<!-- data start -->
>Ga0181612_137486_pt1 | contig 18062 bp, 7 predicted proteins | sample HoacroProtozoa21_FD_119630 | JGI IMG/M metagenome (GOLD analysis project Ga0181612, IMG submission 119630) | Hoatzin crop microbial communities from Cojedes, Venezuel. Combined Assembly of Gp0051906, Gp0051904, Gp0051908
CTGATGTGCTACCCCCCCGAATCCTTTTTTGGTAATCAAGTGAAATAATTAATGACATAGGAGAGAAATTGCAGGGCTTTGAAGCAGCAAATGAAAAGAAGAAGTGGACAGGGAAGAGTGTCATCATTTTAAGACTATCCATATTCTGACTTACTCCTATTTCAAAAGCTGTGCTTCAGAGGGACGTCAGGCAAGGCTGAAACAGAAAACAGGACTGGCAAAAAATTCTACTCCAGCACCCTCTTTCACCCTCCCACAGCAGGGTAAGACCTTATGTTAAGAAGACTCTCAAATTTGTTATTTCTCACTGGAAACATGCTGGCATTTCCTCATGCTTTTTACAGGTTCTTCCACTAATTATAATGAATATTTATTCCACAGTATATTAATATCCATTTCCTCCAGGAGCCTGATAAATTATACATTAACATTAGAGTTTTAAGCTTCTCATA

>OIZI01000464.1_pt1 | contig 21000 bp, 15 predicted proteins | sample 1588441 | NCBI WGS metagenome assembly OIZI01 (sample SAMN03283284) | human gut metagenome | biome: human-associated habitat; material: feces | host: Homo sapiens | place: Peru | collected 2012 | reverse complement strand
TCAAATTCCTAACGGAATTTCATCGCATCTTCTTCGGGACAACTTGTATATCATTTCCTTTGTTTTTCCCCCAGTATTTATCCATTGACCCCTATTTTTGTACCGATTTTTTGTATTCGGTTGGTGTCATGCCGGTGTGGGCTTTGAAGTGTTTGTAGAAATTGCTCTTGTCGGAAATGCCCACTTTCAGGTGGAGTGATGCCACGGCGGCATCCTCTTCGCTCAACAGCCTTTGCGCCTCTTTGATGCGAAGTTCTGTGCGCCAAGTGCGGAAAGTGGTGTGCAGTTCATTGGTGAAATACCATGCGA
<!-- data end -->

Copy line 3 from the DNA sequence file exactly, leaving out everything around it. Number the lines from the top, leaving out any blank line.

>OIZI01000464.1_pt1 | contig 21000 bp, 15 predicted proteins | sample 1588441 | NCBI WGS metagenome assembly OIZI01 (sample SAMN03283284) | human gut metagenome | biome: human-associated habitat; material: feces | host: Homo sapiens | place: Peru | collected 2012 | reverse complement strand